Biodiversity Loss and the Need for Conservation Research
As human populations increase, so too does the pressure exerted on the Earth’s ecosystems. It is estimated that the rate of plant and animal extinctions is currently 100 -1000 times greater than the average extinction rate was throughout evolutionary history (Lawton and May, 1995) - and this rate is predicted to escalate further.
Factors such as habitat loss and fragmentation, the unsustainable harvesting of plant and animals species, pollution, the introduction of invasive species and the increase of human development are all believed to be contributing to this worldwide decline in species diversity.
Although the planet is experiencing dramatic decreases in biodiversity, zoos, conservation organizations, and numerous individuals around the world have taken great steps in creating and implementing species survival plans as part of their mandates.
The Calgary Zoo recognized the need for conservation research by launching the Centre for Conservation Research (CCR) in 1999. The CCR works with other non-profit organizations, governments, scientists and universities around the world to conduct and share research and to influence actions and policies that protect endangered species. With official academic status at both Canadian and international universities, the CCR fills a crucial niche by conducting applicable, scientific research aimed at increasing the populations of endangered species and at successfully reintroducing animals back into the wild.
Reintroduction Research, Wildlife Ecology & Health and Conservation Training
Reintroduction research is an important aspect of increasing the population levels of endangered and threatened species around the world. There are three unique facets of reintroduction research: Conservation breeding, releases, and sustainability in the wild. Currently, the CCR is completing reintroduction research on the Whooping Crane, Black-footed Ferret, Northern Leopard Frog, Swift Fox , Black-tailed Prairie Dog, Burrowing Owl and Vancouver Island Marmot.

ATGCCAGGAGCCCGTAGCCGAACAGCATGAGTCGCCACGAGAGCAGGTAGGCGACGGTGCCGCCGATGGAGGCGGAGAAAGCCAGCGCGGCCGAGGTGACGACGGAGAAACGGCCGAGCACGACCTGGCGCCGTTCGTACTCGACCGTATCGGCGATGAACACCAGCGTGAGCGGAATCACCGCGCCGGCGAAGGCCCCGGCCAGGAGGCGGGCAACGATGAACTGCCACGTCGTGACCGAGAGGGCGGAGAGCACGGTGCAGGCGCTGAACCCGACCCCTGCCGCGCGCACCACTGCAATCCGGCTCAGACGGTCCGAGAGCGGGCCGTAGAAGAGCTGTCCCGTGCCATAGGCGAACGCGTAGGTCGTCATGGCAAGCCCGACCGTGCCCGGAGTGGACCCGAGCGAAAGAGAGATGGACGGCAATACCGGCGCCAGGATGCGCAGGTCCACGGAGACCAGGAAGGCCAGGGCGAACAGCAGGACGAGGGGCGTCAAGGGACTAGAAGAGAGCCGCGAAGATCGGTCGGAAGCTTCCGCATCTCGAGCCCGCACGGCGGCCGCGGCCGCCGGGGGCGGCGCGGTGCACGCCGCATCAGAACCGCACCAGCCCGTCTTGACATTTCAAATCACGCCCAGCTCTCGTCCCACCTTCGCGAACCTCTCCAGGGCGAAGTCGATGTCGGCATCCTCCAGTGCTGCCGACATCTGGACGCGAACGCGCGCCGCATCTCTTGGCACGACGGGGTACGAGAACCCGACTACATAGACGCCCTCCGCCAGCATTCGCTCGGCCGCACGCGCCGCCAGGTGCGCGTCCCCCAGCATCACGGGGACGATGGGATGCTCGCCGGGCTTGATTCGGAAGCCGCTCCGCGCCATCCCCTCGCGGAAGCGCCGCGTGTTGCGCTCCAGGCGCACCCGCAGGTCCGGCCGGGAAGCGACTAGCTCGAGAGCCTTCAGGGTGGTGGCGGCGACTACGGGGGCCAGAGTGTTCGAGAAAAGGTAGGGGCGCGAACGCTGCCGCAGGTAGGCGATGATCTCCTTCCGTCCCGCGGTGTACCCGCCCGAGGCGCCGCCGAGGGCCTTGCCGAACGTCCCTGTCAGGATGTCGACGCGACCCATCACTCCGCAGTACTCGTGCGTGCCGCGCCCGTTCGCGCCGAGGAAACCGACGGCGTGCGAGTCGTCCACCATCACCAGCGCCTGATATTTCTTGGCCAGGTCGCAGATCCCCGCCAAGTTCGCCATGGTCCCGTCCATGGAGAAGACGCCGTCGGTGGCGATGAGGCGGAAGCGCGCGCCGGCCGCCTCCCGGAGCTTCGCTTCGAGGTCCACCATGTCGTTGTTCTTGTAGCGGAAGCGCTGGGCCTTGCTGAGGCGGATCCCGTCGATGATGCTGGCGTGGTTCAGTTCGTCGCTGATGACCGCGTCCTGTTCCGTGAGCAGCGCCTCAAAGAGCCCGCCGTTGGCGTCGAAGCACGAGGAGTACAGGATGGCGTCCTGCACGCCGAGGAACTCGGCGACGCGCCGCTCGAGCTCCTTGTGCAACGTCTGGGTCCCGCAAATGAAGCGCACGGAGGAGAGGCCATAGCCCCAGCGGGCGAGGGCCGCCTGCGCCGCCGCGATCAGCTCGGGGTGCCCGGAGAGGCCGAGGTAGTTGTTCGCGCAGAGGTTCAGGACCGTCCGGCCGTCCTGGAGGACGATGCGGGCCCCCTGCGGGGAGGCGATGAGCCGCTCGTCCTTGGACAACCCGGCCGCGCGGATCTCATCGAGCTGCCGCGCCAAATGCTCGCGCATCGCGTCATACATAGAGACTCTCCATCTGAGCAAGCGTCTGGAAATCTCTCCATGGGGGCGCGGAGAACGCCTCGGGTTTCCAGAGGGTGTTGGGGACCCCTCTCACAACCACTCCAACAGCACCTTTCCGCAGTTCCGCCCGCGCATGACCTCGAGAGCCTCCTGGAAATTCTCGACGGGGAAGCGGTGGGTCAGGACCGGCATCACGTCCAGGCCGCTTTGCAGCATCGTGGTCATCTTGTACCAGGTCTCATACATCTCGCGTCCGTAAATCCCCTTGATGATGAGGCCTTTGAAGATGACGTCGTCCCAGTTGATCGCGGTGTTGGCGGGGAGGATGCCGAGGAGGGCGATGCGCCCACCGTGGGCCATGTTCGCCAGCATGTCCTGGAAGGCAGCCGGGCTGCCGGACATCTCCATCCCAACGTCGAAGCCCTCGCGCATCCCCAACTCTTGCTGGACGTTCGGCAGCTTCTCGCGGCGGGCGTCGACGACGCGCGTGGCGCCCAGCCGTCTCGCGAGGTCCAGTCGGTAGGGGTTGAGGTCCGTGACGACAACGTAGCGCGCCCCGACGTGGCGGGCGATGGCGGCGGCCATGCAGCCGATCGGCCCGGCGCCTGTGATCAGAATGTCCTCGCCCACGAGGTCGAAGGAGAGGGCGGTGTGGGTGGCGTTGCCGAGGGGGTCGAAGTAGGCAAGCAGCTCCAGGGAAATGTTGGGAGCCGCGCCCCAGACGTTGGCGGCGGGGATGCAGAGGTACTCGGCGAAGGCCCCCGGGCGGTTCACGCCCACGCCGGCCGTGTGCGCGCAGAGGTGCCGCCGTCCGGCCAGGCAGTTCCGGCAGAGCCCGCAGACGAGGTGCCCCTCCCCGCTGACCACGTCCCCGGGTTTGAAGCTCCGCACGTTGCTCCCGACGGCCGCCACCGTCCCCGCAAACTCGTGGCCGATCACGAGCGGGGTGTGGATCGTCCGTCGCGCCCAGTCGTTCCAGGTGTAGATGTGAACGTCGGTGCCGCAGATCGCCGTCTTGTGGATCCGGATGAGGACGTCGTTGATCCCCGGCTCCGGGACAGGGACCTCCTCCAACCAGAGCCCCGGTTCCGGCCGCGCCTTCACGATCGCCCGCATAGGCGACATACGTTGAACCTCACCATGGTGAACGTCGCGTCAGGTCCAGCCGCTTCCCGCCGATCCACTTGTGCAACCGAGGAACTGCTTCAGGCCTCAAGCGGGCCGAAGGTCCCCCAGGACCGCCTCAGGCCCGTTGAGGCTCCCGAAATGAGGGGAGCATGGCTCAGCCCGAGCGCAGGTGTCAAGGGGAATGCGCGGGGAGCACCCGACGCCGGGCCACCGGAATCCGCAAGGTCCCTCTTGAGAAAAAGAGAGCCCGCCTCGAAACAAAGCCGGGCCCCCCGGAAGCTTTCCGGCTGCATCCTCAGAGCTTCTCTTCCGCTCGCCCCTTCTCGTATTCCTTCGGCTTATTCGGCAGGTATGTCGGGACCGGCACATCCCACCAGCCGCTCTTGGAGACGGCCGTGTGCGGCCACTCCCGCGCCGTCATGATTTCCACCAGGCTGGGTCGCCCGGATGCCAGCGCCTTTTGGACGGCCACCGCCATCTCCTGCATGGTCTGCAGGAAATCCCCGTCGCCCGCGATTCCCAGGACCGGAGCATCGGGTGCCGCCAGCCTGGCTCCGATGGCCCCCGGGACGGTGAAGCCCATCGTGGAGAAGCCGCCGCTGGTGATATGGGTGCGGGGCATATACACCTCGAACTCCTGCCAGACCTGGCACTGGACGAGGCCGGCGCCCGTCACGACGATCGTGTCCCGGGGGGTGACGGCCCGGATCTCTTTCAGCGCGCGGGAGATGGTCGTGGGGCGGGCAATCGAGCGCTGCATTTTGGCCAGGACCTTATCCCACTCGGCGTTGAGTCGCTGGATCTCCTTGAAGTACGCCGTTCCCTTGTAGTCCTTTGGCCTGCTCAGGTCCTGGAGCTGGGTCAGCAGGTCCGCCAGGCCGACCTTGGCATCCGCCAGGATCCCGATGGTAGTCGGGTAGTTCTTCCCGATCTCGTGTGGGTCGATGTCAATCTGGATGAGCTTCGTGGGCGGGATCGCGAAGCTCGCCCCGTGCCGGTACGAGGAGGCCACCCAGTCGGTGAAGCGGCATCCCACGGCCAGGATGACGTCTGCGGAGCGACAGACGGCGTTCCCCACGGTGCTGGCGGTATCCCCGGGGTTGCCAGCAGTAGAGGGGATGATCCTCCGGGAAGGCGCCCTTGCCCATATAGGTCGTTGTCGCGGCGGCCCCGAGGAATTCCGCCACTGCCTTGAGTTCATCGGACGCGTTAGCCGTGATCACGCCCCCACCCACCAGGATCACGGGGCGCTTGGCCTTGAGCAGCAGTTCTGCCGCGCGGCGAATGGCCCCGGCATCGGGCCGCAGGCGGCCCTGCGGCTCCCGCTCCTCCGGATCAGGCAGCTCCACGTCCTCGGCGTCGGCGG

Wildlife Ecology and Health is another focus of the CCR. Human development, population growth and modern technologies all alter natural landscapes and impact the health of ecosystems. In turn, the changes that occur to these landscapes often trigger declines in wildlife populations as well as cause significant disruptions to natural processes. The CCR conducts research projects aimed at understanding these processes and developing applicable solutions that help humans coexist harmoniously with local flora and fauna.
In order to ensure a sustainable environment for future generations, the CCR also feels it is essential to create a legacy of conservation research. By teaching at universities and by mentoring graduate students, the CCR helps shape scholars into future conservation leaders. The Centre also offers annual Canadian and International Conservation Research Fellowships to provide undergraduate and graduate students with hands-on learning opportunities in conservation research and endangered species management.
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- J.H.Lawton & R.M.May (1995) Extinction rates. Oxford University Press, Oxford, UK